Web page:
Academic journal article College Student Journal

Low Income Students: Their Lived University Campus Experiences Pursing Baccalaureate Degrees with Private Foundation Scholarship Assistance

Academic journal article College Student Journal

Low Income Students: Their Lived University Campus Experiences Pursing Baccalaureate Degrees with Private Foundation Scholarship Assistance

Article excerpt

This qualitative study explored the Lived University Campus Experiences of Low Income Students Pursuing Baccalaureate Degrees with Private Foundation Scholarship Assistance. The findings emerged as the themes Experiences of Affirmation, Cautious Engagement, Vulnerability, and Transformation. Experiences of Affirmation explained the positive words and acts that established and strengthened participants' confidence in their academic abilities. Supporting themes clarify the connection of affirmation to participants' commitment to pursue four-year degrees. Cautious Engagement described the guarded manner in which participants' embraced college and college choices, attitudes, and actions. Supporting themes connect their behavior to accomplishing their college goals. Vulnerability demonstrated participants' feelings of susceptibility to criticism and loss of opportunity and depth of feeling about succeeding. Transformation described how participants' were changed by the lived experience of attending college through financial assistance from a private foundation. Findings were consistent with theories of student success and persistence.

Background

Higher education is key in advancing an individual's contribution to the country and improving an individual's economic and societal standing (Cohen, 2001); accordingly, higher education accessibility is vital to all citizens. However, opportunity for financially needy students to enter higher education may be more romance than reality. Events and legislation from the 1980s and 1990s have impacted access and continue to affect negatively low-income families. The majority of public four-year institutions are too selective or too costly for low-income students to attend without their families making an extraordinary financial sacrifice (Burd, 2002). Federal grant assistance in direct student awards has not been commensurate with rising college costs (Alexander, 2001). And the growing wage inequity between rich and poor has affected families' ability to finance college. For example, over the 1990s the average real income of high-income families grew by 15 percent, while average real income remained the same for the lowest-income families. In the 1990s, the average income for the top 20 percent of U.S. families was $137,000; the bottom 20 percent averaged $13,000 (Economic Policy Institute, 2000).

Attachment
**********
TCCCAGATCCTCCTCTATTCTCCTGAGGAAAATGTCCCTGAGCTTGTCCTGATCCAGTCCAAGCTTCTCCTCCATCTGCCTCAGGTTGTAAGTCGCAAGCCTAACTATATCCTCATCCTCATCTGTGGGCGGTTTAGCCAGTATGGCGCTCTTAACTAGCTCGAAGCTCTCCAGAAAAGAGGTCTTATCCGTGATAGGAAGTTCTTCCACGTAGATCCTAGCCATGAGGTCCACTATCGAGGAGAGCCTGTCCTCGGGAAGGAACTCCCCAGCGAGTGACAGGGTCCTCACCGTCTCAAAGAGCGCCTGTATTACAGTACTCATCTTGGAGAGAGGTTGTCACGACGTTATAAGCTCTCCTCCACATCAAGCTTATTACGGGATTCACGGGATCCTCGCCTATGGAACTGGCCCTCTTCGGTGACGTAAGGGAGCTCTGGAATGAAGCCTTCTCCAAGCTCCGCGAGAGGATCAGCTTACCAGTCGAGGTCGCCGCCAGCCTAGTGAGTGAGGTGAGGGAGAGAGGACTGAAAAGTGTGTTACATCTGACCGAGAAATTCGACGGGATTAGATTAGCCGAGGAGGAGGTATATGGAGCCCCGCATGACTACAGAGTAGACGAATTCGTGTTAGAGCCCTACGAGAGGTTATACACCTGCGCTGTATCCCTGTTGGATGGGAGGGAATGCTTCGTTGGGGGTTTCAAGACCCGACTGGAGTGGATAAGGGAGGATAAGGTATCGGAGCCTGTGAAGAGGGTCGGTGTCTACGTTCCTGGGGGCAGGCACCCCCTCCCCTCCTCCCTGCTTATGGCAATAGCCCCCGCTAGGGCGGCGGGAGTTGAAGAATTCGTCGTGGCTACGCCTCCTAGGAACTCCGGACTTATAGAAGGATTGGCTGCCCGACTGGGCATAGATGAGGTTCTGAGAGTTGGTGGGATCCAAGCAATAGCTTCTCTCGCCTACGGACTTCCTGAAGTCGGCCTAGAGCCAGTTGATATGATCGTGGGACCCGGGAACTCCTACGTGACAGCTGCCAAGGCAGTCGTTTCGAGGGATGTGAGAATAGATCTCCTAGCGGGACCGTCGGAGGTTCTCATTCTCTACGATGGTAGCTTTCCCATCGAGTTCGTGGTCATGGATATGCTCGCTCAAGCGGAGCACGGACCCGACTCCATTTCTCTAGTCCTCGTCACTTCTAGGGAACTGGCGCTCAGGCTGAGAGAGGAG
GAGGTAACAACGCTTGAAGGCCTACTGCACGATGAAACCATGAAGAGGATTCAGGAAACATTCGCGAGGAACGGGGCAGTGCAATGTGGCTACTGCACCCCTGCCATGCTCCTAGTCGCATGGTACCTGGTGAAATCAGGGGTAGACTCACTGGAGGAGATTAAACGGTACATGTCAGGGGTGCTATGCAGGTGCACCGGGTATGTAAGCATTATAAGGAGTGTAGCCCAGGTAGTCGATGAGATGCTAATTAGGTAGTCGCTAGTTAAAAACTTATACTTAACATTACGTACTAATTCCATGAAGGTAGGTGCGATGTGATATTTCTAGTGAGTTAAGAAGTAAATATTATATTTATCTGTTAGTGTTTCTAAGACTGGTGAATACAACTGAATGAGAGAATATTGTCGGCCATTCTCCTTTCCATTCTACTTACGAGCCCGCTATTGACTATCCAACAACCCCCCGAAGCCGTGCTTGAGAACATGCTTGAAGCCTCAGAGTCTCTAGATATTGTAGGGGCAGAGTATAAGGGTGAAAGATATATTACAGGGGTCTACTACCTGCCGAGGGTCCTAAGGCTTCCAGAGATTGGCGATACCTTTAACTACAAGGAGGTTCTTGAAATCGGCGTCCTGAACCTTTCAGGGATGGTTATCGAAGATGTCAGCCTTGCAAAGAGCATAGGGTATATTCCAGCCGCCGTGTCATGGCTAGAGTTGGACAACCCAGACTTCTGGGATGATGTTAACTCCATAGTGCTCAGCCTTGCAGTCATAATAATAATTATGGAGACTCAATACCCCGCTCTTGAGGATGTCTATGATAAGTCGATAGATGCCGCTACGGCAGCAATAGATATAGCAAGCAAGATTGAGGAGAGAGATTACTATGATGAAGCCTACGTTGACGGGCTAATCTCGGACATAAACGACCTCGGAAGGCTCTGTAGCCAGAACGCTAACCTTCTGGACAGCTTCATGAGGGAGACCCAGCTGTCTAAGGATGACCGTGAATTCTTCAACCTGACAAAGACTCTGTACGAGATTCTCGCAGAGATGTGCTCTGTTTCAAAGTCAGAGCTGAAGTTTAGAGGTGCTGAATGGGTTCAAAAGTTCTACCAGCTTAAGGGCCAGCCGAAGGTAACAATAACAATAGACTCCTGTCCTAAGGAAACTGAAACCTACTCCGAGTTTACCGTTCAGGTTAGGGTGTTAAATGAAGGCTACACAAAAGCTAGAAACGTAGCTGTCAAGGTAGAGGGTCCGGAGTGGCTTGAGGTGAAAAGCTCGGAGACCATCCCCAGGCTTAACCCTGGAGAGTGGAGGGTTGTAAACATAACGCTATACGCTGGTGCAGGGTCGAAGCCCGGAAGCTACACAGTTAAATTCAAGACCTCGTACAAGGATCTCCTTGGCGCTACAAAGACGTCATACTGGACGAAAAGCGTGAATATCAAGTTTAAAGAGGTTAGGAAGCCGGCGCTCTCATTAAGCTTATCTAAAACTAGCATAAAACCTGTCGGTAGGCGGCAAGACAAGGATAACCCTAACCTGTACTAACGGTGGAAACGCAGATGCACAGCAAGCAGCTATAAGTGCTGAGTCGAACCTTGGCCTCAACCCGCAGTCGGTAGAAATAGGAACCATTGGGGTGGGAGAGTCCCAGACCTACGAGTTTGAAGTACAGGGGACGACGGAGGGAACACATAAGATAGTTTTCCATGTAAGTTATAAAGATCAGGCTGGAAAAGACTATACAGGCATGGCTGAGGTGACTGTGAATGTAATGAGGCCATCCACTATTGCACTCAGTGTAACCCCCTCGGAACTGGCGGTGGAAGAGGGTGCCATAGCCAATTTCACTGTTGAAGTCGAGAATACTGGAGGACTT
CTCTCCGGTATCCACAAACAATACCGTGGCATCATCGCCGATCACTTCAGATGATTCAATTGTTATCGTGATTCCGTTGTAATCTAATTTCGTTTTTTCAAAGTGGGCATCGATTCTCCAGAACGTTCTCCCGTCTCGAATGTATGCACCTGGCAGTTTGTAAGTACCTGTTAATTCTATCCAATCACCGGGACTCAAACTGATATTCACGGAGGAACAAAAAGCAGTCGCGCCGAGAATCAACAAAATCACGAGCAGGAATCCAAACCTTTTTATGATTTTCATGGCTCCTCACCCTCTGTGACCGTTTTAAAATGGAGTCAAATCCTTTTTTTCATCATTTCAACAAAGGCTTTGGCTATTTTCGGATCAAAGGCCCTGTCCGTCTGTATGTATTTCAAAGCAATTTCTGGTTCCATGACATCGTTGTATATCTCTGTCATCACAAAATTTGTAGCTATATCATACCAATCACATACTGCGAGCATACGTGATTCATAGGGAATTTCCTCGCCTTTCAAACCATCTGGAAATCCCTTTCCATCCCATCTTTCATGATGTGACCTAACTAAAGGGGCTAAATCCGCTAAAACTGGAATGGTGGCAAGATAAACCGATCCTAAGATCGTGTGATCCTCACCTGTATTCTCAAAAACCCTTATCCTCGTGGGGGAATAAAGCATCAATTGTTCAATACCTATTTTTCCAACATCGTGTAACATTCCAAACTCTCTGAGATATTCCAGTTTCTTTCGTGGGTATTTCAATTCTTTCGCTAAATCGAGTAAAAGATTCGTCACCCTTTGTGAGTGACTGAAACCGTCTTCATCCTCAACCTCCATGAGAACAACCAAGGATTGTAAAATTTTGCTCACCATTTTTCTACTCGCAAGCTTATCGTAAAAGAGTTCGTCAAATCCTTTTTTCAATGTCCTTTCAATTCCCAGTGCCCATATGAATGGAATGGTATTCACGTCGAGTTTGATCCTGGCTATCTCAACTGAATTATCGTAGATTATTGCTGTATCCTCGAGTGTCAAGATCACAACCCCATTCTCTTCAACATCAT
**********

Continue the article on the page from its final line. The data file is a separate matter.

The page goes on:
Curiously, low-income students' educational plight has captured the attention of entrepreneurs and private sector foundations (McGroarty, 2000). The seemingly self-contained dilemma of low-income families struggling to access higher education has created a spiraling effect on the economic skills, preparation, and advancement of the U.S. workforce. Many private sector organizations view workforce development and its requisite education of all citizens imperative in maintaining a strong economy. Recently private programs have emerged assisting low-income students transitioning from high school to college and finding needed dollars to make higher education a reality. These unexpected philanthropic providers contribute not only funding but services such as mentoring, application writing, and test taking preparation (McGroarty, 2000).

This study was premised on the economic conditions affecting higher education access and student development theory. Federally funded financial aid programs developed during the 1940s, 50s, and 60s to support accessibility to higher education for all citizens began to erode in the 1980s when other public interest initiatives like health care and prisons received more support (Hovey, 2000). This increased competition for public funding continued through the 1990s. The National Governors' Association and National Association of State Budget Officers (2001) report that state spending on higher education has decreased as a portion of total budget. In 1987 the average state portion of total budget allotted to higher education was 12%, but by 1995 the state total budget allotment to higher education had decreased to 10%. …

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